Department of Petroleum

Roy Butler Professor John J. Day, Chairperson.

Livermore Professor Davis; Watford Associate Professor Heinze; Assistant Professor Frailey.

This department offers study in the following degree program: PETROLEUM ENGINEERING, Master of Science in Petroleum Engineering.

The department is staffed with industry-experienced faculty who have an average of more than 15 years of experience per faculty member. This experience is combined with sound engineering and scientific principles in the classroom and made an integral part of the candidate's educational challenge. Also, the department is located in a geographical area that produces 20 percent of the nation's oil and gas. This proximity provides the student with unique opportunities for directly interfacing with industry while still a student and observing oil field operations first hand.

Graduate studies in petroleum engineering prepare the engineer to assume responsibility in technical and managerial areas within the oil and gas industry. Historically, the graduate petroleum engineer can expect to be challenged quickly and in areas of strong potential for personal and professional growth. Candidates with superior skills and the desire to progress within the industry can expect to be successful. The Petroleum Engineering Department at Texas Tech prepares the advanced student with the technical skills required to meet those challenges.

The master's program requires 33 graduate credit hours above the baccalaureate degree, including 6 credit hours allowed for the thesis. At least 18 credit hours of petroleum engineering courses are required in addition to the thesis. Additional credit hours of other engineering, mathematics, or science will be allowed when approved by the candidate's advisory committee and graduate advisor. The department also offers a nonthesis master's program that requires 36 approved graduate credit hours. The graduate program for each candidate is specifically tailored for that candidate's educational background, industry experience, and individual interest.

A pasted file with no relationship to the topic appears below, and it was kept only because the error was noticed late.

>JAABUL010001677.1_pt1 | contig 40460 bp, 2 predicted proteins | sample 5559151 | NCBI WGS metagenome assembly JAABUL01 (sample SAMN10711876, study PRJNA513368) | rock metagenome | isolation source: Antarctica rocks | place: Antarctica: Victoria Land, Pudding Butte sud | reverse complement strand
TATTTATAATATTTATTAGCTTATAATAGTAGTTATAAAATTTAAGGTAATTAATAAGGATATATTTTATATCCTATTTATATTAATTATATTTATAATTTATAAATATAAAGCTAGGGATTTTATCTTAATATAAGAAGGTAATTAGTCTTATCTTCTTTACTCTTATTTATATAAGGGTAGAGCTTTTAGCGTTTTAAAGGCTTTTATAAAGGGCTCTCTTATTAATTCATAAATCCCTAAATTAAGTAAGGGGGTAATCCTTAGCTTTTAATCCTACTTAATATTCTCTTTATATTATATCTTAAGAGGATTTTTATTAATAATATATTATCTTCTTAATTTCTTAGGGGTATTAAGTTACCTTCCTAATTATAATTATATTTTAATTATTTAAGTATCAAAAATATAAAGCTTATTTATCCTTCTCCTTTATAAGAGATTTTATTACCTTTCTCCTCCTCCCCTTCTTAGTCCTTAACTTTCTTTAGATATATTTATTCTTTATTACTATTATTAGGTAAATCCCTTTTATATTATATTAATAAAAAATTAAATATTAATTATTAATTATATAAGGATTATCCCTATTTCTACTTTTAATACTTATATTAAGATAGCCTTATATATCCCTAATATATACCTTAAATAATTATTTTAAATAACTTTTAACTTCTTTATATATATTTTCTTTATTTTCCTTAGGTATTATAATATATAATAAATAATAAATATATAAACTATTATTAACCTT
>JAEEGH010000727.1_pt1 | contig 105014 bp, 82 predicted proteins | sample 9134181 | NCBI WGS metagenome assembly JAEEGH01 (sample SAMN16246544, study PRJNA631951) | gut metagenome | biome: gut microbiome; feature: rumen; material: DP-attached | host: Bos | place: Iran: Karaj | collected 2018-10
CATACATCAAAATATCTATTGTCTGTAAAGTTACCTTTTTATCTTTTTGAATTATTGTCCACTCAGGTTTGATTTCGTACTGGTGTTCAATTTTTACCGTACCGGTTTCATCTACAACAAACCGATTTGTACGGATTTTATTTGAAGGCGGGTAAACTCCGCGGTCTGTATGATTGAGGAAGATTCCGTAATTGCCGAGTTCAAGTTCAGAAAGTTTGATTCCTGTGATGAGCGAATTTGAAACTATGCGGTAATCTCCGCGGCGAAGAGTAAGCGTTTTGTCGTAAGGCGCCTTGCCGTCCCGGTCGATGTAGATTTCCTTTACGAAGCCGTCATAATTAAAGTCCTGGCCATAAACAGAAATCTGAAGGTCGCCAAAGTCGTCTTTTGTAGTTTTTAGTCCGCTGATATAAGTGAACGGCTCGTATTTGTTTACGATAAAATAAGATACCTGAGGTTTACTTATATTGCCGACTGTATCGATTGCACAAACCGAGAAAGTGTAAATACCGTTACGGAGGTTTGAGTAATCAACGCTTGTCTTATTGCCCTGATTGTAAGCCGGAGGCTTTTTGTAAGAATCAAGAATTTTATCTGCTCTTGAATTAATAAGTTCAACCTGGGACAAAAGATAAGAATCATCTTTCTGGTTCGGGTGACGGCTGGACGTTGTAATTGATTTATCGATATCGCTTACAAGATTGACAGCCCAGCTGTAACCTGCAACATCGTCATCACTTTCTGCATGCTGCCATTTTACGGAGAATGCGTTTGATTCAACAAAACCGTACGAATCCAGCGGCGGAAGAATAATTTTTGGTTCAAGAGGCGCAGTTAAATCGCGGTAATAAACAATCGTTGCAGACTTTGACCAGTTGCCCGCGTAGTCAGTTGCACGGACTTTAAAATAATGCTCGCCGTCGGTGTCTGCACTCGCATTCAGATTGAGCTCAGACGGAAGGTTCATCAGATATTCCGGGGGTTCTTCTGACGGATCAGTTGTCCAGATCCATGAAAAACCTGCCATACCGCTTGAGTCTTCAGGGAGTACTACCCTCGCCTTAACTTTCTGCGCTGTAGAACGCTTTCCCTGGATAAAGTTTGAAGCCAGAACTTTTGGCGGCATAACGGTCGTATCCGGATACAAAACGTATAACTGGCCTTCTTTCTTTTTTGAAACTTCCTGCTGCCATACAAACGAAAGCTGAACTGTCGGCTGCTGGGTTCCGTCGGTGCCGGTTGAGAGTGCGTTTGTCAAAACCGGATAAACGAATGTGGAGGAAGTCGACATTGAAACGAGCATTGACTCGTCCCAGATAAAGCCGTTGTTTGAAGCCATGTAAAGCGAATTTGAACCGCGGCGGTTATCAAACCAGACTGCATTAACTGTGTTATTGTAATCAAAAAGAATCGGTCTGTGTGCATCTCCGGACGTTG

Qualified students with a B.S. or B.A. degree in any field may enter the M.S. program in petroleum engineering by completing without graduate credit leveling work as needed in physics, chemistry, mathematics, geology, and basic engineering courses. The details of the leveling program will be worked out on an individual basis by the graduate advisor, and the length of the program will depend on the student's background.

Courses in Petroleum Engineering. (PETR)

5000. Studies in Advanced Petroleum Engineering Topics (V1-6). An individual study course. Nature of course depends on student's interests and needs. May be repeated for credit on different topics.

5121. Graduate Seminar (1:1:0). Discussions of Petroleum Engineering research and special industry problems. Required each semester for all graduate students. May be repeated for credit.

5303. Advanced Drilling Techniques (3:3:0). Prerequisite: PETR 3307 or consent of instructor. A unified treatment of all aspects of well planning and the optimization of oil and gas drilling processes.

5304. Advanced Well Log Analysis (3:3:0). Prerequisite: PETR 3304 or consent of instructor. Methods of analyzing various types of well logs to obtain quantitative hydrocarbon reservoir parameters.

5306. Advanced Artificial Lift Methods (3:3:0). Prerequisite: Consent of instructor. Study of the design and analysis of current mechanisms for lifting oil from the reservoir to surface facilities including optimization theory.

5307. Enhanced Oil Recovery (3:3:0). Prerequisite: Consent of instructor. Fundamental relations governing the displacement of oil in petroleum reservoirs and methods for predicting oil recovery by miscible and immiscible displacement.

5308. Pressure Transient Analysis (3:3:0). Prerequisite: MATH 3350, PETR 4308, or consent of instructor. Theory of transient fluid flow in petroleum reservoirs and applications of methods to interpret transient pressure behavior.

5309. Hydrocarbon Reservoir Simulation (3:3:0). Prerequisite: MATH 3350 or consent of instructor. The development of unsteady state fluid flow equations for hydrocarbon reservoirs and the application of finite difference methods to obtain solutions to the equations.

5310. Advanced Simulation Techniques (3:3:0). Prerequisite: PETR 5309. Treatment of advanced concepts of reservoir simulation for multidimensional, multiphase flow in hydrocarbon reservoirs.

5311. Thermal Oil Recovery (3:3:0). Prerequisite: Consent of instructor. Study of the recovery of oil by thermal methods, including steam injection and in situ combustion.

5313. Numerical Applications in Petroleum Engineering (3:3:0). Prerequisite: Consent of instructor. Least squares, solving first and second order partial differential equations; backward, central, forward difference solutions, matrix, Gaussian, Adams, Rung-Kutta solutions.

6000. Master's Thesis (V1-12).

7000. Research (V1-12).

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LAST UPDATE: 11-20-98